Amazon Review Content: Great Metadata, So So Content

November 5, 2013

I am quite interested in Amazon book reviews. For my research, I find that locating specific reviews is quite difficult. One reason is that Amazon’s fab search engine is not set up to meet my approach to information retrieval. I know that Amazon has a number of search systems available, but the method for pinpointing a specific reviewer’s comments about a category of books is, in my opinion, non functional. My hunch is that this crippling of search is by design.

Another reason is that reviews provide a pool of quite useful information about who reads what, the “sentiment” each reviewer expresses in his/her review, and the timing of the review flow. If these factoids are not available to me, my thought is that the data should be. But, hey, what do I know. Amazon is not a search vendor.

I read “Responding to MacKenzie Bezos’s One-Star Slapdown” review of a book about Jeff Bezos called “The Everything Store.” I have not read the book, and I don’t read as a curious human any Amazon reviews. But I do process reviews for other purposes; for example, what is the hobbyhorse a particular reviewer of current political books is riding. I find this type of “hobby” interesting.

Several observations:

First, like any social content stream, the content marketing mentality has taken over. For me, it means that the value of a review is in its syntax and semantics. The “facts” in a review are of zero interest to me. In short, I don’t “trust” any review of any book available on Amazon. The review referenced in the write up from Bloomberg fits in this category. Is there an axe to grind? For sure.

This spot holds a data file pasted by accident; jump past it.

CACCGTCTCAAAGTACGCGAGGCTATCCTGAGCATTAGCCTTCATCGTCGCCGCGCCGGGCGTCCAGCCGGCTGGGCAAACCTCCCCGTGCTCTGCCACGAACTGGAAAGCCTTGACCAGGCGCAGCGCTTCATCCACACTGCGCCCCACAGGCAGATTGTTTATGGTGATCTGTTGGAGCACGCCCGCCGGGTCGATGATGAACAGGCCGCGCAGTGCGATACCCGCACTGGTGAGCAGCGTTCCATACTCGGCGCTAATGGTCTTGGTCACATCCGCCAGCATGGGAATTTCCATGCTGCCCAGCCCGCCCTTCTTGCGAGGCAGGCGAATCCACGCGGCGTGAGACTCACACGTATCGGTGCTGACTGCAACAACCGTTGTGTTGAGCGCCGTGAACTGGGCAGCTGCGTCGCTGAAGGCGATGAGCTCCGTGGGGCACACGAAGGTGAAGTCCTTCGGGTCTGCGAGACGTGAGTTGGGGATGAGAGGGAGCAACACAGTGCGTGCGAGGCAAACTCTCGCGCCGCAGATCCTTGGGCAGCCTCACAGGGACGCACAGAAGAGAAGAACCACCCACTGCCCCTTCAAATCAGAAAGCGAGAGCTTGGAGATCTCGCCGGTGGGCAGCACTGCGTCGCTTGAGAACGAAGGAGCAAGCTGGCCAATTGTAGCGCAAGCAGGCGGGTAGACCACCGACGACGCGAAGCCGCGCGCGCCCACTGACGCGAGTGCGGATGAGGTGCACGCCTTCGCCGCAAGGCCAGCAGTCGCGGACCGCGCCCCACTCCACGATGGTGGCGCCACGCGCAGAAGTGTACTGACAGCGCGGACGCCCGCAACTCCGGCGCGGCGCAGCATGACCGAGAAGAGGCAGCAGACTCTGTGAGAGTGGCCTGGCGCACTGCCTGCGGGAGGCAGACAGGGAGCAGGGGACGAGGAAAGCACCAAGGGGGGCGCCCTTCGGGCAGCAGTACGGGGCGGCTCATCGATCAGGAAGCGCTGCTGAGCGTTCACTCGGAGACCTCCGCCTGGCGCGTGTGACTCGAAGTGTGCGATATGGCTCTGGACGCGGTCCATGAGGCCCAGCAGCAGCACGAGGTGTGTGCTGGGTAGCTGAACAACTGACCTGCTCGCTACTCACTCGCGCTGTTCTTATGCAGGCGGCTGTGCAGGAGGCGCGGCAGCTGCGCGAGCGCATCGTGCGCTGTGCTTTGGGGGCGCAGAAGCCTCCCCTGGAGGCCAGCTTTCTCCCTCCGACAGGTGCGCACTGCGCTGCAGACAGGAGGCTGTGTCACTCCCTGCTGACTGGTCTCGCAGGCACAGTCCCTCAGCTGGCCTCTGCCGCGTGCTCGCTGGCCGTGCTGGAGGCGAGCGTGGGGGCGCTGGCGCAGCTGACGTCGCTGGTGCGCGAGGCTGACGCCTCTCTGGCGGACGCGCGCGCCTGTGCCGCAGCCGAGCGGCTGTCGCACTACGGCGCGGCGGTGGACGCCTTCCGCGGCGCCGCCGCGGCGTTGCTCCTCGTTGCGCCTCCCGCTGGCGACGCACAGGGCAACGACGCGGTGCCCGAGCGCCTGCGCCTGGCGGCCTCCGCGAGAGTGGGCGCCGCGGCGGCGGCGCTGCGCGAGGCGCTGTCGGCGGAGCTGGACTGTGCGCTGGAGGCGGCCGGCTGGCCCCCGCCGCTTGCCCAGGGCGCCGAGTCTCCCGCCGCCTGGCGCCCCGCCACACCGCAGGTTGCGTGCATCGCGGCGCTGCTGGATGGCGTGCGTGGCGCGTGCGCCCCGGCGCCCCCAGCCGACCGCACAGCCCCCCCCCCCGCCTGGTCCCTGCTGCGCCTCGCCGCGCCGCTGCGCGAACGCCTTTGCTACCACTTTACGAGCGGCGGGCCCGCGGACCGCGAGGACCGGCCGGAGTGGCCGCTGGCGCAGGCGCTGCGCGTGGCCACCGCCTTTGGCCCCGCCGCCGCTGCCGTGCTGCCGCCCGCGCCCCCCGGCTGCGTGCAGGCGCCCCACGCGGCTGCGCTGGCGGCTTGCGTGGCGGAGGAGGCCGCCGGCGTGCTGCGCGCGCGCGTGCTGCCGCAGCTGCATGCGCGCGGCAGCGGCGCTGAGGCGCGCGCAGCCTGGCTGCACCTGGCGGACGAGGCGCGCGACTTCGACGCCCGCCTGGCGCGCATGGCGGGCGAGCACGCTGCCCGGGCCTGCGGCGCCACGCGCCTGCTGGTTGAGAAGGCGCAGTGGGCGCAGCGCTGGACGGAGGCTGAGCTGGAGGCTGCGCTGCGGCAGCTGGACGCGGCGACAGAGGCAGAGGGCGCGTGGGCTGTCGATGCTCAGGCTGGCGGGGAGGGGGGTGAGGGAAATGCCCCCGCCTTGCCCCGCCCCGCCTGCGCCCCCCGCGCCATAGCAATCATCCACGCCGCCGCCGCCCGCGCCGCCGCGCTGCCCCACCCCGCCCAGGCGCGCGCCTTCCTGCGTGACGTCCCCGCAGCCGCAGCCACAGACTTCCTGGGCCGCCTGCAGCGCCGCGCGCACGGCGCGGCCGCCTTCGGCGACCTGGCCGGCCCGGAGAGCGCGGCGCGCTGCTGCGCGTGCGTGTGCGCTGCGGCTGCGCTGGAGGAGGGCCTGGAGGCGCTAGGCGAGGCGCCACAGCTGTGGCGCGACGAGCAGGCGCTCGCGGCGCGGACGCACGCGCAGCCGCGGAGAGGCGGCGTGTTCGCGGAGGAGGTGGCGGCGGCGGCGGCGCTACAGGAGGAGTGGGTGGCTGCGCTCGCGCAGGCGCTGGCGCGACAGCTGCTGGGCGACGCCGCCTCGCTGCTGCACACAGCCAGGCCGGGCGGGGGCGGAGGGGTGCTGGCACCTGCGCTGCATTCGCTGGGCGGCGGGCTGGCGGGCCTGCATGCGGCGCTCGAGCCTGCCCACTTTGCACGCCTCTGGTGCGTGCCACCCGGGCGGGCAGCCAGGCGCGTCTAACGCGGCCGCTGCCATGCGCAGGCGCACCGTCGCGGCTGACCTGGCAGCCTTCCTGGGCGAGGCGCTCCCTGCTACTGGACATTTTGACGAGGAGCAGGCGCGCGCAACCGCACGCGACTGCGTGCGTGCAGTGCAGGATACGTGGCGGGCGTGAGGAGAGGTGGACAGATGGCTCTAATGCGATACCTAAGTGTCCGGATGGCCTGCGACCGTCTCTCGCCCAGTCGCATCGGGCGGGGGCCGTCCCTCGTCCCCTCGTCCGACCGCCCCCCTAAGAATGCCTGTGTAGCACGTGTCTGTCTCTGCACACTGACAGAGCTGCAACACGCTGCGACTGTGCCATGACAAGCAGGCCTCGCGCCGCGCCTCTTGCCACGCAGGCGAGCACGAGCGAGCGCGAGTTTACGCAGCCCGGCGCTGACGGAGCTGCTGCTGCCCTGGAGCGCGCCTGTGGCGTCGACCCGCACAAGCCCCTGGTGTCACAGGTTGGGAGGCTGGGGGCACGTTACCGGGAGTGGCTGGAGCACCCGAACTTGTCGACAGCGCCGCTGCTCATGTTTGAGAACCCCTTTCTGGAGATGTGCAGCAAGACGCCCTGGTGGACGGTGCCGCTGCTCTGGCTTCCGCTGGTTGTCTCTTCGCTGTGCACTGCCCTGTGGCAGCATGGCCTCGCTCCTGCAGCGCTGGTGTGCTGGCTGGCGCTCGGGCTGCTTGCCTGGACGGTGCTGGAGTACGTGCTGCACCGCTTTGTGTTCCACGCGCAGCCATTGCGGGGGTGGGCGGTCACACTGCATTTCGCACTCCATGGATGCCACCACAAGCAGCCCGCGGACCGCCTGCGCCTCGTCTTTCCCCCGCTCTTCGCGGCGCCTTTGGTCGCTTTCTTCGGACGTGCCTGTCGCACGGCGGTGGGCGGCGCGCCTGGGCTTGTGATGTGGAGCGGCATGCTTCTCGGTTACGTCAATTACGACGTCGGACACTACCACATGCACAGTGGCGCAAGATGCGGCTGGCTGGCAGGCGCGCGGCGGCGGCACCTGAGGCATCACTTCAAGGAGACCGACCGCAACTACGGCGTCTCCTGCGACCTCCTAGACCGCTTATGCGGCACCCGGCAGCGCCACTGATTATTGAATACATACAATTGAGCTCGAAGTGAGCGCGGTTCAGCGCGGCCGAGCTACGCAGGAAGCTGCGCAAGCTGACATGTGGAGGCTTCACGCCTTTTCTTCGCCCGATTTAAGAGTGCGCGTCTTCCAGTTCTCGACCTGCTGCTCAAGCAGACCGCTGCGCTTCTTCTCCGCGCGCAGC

Second, the review is going to do little to halt the buzz about the book. I am waiting for Amazon to “disappear” the book. That would be interesting. In my experience, I have encountered books that become very hard to find or just are not findable. I recall one instance when my Kindle lost a title.

Third, who believes a book anyway? With the spoofing of sci tech data for peer reviewed journals, why would a book about a high profile figure rest on a bedrock of facts. Making sales is the name of the game.

Net net: The one star review is likely to boost sales. That will make some folks at Amazon really happy. So is the criticism of the book valid? Yep, it builds sales. Come to think of it, isn’t this the purpose of Amazon? I will wait for the Washington Post review of The Everything Store.

Stephen E Arnold, November 5, 2013


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